Published since 1946
Illinois, Michigan, and U.S. Army Corps of Engineers Sign Agreements to Advance Invasive Carp Prevention Project at Brandon Road Lock and Dam
Michigan governor Gretchen Whitmer and Illinois governor JB Pritzker announced on January 7 that the states would work together to protect the Great Lakes from invasive Asian carp species. The intergovernmental agreement between the Illinois Department of Natural Resources (IDNR) and the Michigan Department of Natural Resources (MDNR) allows Illinois to use up to $8 million in funds appropriated in 2018 by the Michigan Legislature to support the preconstruction engineering and design (PED) phase of the Brandon Road Ecosystem Project.
Further strengthening the path forward, the State of Illinois also signed a separate PED agreement with the U.S. Army Corps of Engineers for the initial Brandon Road design. The state will serve as the non-federal sponsor, agreeing to help fund design of a portion of the project and to further advance full project design efforts to approximately 30% completion.
The Brandon Road Lock and Dam in the Chicago Area Waterway System near Joliet, Illinois, is a critical pinch point for keeping bighead, silver, and black carp—the invasive Asian carp species of greatest concern—out of the Great Lakes. The Brandon Road project would install layered technologies including an electric barrier, underwater sound, an air bubble curtain, and a flushing lock in a newly engineered channel designed to prevent invasive carp movement while allowing barge passage.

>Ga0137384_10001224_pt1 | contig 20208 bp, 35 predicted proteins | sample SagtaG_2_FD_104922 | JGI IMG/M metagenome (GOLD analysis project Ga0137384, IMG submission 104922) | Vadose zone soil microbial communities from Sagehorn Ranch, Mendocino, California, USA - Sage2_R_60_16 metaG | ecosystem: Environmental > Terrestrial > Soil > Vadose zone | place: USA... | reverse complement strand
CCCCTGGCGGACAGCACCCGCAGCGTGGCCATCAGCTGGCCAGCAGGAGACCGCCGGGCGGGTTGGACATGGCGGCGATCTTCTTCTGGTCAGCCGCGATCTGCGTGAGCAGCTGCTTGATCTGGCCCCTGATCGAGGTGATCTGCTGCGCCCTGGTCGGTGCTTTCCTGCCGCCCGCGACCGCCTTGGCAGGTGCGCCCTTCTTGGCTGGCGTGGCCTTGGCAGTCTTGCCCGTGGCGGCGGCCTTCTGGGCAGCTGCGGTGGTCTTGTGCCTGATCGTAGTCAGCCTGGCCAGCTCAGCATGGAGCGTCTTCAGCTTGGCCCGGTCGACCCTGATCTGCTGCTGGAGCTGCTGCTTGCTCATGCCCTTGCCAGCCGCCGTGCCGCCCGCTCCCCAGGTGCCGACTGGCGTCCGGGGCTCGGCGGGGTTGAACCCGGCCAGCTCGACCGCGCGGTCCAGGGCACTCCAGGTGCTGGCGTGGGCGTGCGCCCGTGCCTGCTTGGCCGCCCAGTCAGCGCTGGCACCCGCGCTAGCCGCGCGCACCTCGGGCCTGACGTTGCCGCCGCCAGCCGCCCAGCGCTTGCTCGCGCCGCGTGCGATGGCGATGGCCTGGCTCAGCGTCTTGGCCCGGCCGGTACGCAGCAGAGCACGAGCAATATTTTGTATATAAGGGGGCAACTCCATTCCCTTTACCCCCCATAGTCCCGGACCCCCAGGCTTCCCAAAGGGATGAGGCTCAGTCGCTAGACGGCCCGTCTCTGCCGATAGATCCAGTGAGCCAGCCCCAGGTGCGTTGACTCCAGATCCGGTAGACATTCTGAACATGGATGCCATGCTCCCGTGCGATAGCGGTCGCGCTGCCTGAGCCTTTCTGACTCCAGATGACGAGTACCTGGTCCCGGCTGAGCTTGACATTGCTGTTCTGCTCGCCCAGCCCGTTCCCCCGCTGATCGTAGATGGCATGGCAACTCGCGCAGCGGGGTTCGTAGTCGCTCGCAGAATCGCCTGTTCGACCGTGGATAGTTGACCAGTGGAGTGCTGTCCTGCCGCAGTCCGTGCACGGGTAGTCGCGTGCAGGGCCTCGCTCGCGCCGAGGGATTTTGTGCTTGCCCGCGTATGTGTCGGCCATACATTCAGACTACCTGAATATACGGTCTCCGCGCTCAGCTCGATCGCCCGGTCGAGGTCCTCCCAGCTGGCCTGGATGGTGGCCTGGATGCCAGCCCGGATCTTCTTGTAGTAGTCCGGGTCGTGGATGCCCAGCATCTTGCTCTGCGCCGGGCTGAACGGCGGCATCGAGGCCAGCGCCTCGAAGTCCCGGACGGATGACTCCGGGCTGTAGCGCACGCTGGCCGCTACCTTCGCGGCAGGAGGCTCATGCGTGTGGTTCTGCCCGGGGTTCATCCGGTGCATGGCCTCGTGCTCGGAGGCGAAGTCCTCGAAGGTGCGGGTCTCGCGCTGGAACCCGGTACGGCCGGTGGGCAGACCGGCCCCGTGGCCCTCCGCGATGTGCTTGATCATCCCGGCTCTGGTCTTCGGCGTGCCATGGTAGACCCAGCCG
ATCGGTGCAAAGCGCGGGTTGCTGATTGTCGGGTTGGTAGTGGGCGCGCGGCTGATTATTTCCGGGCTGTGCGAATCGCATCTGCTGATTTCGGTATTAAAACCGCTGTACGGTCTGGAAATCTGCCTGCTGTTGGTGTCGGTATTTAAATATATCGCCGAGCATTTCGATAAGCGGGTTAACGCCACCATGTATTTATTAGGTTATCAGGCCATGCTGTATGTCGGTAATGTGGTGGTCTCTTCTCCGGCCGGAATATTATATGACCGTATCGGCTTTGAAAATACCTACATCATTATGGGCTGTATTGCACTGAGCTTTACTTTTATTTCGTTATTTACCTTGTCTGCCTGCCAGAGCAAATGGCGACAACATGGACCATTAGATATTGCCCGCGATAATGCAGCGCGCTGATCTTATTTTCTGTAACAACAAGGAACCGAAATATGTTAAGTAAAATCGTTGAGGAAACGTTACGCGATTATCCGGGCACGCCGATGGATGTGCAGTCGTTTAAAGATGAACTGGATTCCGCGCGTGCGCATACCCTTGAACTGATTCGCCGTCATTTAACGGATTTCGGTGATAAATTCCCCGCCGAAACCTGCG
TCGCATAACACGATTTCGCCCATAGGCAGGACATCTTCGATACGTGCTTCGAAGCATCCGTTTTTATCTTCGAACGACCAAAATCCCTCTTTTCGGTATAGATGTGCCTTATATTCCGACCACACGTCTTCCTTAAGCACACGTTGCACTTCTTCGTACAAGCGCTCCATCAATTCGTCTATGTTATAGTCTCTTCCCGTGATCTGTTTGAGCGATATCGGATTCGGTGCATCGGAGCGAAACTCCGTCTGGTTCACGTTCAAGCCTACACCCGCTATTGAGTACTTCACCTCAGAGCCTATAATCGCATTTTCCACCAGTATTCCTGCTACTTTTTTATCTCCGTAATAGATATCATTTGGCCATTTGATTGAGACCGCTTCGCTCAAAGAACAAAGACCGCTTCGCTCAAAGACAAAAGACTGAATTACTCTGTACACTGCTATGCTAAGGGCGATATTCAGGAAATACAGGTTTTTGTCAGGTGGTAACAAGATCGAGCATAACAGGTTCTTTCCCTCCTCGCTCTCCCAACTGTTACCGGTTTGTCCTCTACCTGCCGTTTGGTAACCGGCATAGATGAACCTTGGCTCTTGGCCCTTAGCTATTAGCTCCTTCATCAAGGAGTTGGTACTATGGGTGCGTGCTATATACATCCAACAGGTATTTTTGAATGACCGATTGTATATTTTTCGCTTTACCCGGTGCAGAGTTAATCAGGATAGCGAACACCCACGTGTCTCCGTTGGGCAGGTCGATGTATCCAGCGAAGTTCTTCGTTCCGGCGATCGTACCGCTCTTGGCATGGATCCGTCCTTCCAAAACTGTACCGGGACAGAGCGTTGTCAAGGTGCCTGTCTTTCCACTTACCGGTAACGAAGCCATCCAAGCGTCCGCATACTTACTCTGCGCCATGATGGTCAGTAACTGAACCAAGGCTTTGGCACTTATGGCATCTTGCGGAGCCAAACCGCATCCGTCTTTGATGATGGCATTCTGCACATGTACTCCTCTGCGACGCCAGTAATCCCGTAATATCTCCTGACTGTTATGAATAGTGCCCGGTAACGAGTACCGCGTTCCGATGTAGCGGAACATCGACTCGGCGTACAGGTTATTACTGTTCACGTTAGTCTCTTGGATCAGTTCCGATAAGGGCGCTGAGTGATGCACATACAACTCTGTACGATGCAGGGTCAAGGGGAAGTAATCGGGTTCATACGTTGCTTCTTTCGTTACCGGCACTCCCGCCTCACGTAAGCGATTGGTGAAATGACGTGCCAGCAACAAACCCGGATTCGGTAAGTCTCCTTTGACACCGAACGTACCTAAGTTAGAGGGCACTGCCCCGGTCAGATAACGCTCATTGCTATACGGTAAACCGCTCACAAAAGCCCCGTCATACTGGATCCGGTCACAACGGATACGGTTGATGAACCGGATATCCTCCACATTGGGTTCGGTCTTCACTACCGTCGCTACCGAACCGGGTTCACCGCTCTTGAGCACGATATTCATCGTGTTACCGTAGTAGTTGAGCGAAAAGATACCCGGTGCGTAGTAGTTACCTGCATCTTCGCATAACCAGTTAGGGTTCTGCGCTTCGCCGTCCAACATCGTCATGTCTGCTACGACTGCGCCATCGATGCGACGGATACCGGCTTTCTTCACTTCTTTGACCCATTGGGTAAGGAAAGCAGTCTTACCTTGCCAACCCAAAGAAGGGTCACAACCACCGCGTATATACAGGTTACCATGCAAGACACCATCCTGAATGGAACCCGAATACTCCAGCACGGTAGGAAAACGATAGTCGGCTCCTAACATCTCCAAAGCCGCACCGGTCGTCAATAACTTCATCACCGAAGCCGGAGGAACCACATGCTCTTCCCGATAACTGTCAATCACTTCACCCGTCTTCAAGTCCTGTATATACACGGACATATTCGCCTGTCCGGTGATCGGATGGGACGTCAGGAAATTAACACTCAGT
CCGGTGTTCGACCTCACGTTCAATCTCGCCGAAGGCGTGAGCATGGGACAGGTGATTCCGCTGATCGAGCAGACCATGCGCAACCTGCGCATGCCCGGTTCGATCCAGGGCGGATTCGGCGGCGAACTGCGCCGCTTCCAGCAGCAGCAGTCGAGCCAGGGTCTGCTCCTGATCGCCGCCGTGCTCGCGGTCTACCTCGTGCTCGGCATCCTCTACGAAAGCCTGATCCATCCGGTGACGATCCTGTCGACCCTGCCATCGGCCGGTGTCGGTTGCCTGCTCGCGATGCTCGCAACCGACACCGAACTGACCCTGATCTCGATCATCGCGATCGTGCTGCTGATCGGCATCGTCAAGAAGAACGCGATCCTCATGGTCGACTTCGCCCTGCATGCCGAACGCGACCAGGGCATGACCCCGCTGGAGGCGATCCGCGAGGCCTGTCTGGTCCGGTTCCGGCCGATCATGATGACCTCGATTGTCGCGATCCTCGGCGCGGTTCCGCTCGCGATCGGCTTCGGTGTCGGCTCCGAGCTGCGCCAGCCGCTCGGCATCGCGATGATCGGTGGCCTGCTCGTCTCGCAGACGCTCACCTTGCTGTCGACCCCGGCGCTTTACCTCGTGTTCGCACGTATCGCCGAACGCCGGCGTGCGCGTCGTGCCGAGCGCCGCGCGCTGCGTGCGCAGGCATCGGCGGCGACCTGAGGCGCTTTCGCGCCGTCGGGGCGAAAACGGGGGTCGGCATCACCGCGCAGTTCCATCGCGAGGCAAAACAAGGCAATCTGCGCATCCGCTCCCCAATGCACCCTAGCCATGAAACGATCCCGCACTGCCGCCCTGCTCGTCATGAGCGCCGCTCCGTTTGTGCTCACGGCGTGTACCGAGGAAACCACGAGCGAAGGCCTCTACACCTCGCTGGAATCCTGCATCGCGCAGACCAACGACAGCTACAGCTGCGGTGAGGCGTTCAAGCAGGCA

The intergovernmental agreement, finalized on Dec. 24, supports the State of Illinois’ role as the non-federal sponsor of the PED phase of this United States Army Corps of Engineers project and outlines a collaboration process allowing MDNR’s input in decision-making regarding the design work.
It is predicted that the arrival of live bighead, silver, or black carp in the Great Lakes could have drastic effects on the region’s $7 billion fishery, $16 billion boating industry and other tourism-based industries, property owners, recreationalists, and others dependent on the Great Lakes and its tributaries. An electric dispersal barrier installed in the waterway near Romeoville, Illinois in 2002 to prevent invasive species from moving into and out of the Great Lakes has since been supplemented by two additional electric barriers in the same location. A fourth more powerful barrier at the Romeoville site is expected to be operational in 2021.
As the Brandon Road project moves forward, current efforts will continue, including the electric barriers near Romeoville and expanded nonstructural measures, including focused commercial fishing, monitoring, and prescribed netting to reduce the risk of spawning or of small fish movement through the existing lock and dam.